Did the US just endorse European strategic autonomy?

Joe Biden, Emmanuel Macron
President Joe Biden shakes hands with French President Emmanuel Macron after a news conference in the East Room of the White House in Washington, Thursday, Dec. 1, 2022. (AP Photo/Susan Walsh) Susan Walsh/AP

Did the US just endorse European strategic autonomy?

About 15 months ago, it looked like the relationship between the United States and France was spiraling down the drain. At that time, the Biden administration had signed the AUKUS security pact with Australia and the United Kingdom, the core tenant of which was the transfer of U.S. nuclear submarine technology to Australia. This deeply upset the French, seeing as AUKUS meant an end to their own $66 billion conventional-powered submarine contract with Canberra. Jean-Yves Le Drian, the French foreign minister at the time, condemned the deal as a “stab in the back.”

There was none of that acrimony during Thursday’s press conference at the White House, where President Joe Biden stood alongside Macron before their state dinner to lavish praise on one another. The two leaders presented a united front on the most critical issues, and while Macron was quick to point out his displeasure with subsidies for U.S.-based green industry, Biden committed to working with the French to iron out any issues.

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The joint statement issued before the press conference was a long one. But one line in particular stood out: “The presidents recognize the importance of a stronger and more capable European defense that contributes positively to trans-Atlantic and global security and is complementary to and interoperable with NATO.”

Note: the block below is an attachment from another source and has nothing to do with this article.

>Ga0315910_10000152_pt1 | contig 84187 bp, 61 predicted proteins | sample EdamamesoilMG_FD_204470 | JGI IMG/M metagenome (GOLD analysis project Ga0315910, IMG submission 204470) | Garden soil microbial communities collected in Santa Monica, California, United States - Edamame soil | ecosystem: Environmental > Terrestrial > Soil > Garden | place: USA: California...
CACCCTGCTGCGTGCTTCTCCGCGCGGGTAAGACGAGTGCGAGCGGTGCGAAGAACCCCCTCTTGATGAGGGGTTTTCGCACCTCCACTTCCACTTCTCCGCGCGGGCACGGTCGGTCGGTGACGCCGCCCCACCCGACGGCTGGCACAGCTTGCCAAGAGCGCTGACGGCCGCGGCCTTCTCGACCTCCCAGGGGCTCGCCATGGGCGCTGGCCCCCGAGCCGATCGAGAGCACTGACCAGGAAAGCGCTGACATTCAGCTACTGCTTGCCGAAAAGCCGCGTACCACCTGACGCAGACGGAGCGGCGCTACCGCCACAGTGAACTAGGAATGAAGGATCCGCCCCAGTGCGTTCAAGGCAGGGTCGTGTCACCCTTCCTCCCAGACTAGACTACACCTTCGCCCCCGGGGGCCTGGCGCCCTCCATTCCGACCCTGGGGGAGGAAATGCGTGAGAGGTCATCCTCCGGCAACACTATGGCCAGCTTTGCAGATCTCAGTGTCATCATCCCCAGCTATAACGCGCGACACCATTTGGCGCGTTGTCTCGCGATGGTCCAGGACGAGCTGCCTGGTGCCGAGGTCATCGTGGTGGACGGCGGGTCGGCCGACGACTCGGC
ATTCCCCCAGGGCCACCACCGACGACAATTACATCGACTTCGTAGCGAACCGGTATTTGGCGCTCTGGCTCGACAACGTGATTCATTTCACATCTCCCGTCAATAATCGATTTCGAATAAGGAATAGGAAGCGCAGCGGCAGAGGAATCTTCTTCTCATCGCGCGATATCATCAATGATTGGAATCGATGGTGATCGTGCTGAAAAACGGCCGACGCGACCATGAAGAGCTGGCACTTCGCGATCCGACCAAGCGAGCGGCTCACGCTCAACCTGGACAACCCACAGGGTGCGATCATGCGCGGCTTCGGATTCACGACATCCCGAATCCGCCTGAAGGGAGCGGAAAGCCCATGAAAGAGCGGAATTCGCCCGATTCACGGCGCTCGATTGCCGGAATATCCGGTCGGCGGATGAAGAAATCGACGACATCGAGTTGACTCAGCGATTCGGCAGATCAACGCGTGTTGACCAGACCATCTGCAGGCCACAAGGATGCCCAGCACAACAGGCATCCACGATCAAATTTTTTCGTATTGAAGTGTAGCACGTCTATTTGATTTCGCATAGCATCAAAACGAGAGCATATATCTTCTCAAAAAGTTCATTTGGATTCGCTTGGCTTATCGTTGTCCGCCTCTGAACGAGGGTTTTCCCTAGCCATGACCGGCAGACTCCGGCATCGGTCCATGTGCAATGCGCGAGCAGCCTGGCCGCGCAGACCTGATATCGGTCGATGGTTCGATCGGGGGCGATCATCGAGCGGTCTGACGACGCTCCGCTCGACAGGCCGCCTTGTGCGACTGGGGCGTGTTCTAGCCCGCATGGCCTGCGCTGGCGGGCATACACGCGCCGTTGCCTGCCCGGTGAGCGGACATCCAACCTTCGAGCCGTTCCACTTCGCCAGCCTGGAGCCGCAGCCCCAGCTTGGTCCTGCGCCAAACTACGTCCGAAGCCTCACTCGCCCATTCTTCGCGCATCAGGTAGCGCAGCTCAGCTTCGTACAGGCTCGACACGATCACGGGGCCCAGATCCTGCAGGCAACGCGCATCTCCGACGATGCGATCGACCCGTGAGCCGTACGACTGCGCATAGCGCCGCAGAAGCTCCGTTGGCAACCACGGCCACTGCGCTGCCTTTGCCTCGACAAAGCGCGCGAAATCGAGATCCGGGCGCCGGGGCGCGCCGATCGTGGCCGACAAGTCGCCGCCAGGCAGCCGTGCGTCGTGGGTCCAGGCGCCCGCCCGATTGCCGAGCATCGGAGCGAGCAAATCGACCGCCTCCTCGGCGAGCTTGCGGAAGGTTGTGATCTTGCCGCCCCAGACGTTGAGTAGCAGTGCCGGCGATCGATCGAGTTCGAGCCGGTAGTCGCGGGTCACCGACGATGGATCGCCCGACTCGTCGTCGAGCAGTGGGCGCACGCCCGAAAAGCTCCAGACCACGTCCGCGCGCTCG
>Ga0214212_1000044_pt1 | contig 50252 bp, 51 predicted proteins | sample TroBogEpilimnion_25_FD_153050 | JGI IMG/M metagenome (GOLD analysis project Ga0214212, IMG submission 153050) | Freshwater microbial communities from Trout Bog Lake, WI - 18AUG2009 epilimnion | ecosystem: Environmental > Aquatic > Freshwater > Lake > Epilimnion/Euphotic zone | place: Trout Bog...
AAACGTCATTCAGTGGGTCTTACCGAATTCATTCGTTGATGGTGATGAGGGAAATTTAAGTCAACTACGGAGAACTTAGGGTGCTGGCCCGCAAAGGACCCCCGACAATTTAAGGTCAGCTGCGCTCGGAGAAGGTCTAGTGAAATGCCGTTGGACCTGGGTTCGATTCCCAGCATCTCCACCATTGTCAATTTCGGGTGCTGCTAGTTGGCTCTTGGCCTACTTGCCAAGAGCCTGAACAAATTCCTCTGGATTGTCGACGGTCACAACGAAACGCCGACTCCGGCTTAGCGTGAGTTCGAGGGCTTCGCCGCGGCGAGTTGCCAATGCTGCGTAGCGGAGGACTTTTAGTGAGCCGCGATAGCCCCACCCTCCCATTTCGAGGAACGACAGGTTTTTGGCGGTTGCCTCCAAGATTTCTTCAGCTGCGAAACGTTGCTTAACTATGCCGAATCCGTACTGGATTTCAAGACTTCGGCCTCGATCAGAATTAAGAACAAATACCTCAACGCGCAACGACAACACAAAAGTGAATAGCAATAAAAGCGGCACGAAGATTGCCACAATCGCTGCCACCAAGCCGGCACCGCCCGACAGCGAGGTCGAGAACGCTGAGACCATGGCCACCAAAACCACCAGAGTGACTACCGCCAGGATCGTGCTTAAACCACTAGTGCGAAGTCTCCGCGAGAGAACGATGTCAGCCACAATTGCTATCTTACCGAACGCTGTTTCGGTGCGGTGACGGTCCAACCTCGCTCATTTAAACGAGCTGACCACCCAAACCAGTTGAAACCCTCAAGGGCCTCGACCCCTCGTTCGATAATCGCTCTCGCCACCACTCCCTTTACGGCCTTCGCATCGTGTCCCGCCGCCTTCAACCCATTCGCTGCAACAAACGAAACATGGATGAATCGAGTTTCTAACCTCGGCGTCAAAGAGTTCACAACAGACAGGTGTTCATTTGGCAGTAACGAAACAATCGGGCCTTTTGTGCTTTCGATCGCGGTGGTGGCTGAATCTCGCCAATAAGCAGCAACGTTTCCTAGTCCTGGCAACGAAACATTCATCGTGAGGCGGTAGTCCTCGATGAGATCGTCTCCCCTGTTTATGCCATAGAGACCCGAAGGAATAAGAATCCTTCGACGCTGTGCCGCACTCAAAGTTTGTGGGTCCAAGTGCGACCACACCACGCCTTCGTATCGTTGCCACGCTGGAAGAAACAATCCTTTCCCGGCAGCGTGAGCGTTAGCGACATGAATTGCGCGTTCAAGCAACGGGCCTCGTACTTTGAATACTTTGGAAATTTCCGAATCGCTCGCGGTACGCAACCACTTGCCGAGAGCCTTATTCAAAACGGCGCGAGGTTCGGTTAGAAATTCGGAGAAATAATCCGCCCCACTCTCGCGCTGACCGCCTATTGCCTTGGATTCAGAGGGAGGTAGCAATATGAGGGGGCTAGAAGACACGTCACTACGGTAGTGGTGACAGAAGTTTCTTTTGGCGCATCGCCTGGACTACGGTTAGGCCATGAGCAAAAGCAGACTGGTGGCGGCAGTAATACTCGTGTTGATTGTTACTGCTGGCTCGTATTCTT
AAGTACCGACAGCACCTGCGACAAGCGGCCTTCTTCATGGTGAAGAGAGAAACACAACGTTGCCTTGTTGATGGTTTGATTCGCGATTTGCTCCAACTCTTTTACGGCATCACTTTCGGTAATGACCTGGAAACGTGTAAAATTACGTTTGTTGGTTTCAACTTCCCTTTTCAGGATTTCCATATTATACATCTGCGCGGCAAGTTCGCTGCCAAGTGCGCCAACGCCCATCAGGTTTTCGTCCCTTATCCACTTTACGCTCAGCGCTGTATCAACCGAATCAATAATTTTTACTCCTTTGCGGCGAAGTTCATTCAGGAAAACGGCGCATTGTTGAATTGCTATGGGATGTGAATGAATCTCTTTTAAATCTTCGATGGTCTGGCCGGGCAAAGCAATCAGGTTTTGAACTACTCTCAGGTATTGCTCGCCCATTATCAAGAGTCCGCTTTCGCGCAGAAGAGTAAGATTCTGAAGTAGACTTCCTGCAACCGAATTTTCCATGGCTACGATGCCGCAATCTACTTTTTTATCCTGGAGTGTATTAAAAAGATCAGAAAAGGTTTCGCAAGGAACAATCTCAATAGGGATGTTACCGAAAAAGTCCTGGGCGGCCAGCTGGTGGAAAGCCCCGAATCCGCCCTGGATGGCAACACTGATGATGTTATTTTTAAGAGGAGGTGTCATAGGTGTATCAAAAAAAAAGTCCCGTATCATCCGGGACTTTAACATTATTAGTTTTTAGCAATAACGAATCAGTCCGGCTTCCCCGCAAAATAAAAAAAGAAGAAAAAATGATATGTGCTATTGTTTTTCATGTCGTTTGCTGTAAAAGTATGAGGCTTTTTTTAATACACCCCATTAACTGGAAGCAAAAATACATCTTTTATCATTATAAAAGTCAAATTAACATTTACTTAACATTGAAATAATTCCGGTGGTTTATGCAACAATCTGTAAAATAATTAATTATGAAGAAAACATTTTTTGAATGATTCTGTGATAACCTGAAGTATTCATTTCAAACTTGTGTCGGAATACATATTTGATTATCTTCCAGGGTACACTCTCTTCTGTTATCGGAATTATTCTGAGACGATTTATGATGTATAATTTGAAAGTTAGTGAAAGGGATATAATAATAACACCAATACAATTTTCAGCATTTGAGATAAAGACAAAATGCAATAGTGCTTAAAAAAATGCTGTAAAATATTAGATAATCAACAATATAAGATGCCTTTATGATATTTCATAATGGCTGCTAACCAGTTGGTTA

At first glance, this statement doesn’t look like a bombshell development. Successive U.S. administrations as far back as that of Dwight Eisenhower have called on the Europeans not only to increase their defense budgets but also to sustain those investments over time. The term “burden-sharing” is a popular one in Washington. Indeed, it’s hard to find a single person inside the Beltway who doesn’t at least acknowledge that Europe needs to stop penny-pinching. Hence why German Chancellor Olaf Scholz’s announcement earlier this year of considerable new defense investments was seen as a huge development.

The U.S., however, is much more hesitant when it comes to actually letting Europe off its security leash. While the U.S. wants the Europeans to grow their defense budgets, they don’t necessarily want the Europeans to boast an independent defense strategy separated from U.S. preferences. The U.S. foreign policy establishment views NATO as Europe’s ultimate security guarantor. Of course, because NATO is entirely dependent on U.S. military power and can’t sustain a large-scale operation without Washington taking the lead, what this really means is the U.S. acting as Europe’s ultimate security guarantor.

In that sense, however, the U.S. is a big part of the problem here. It’s the definition of an enabler, encouraging Europe’s bad behavior. The U.S. complains about Europe lagging on defense while at the same time insisting that a U.S.-led NATO be the primary security organization through which Europe remain at peace. Moves toward “strategic autonomy,” a narrative Macron has pushed throughout his presidency, have been frowned upon by Washington as an unnecessary duplication of NATO capabilities. And let’s be honest: Some also view the concept as a threat to American hegemony on the continent.

Thus follows the question: Is Biden’s written welcoming of a stronger and more capable Europe a sign that Washington is perhaps changing its policy? We don’t know. But for the U.S. and Europe, which both have an interest in preserving a stable balance of power on the continent, it’s a policy move worth pursuing.

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Daniel DePetris (@DanDePetris) is a contributor to the Washington Examiner’s Beltway Confidential blog. His opinions are his own.

© 2022 Washington Examiner

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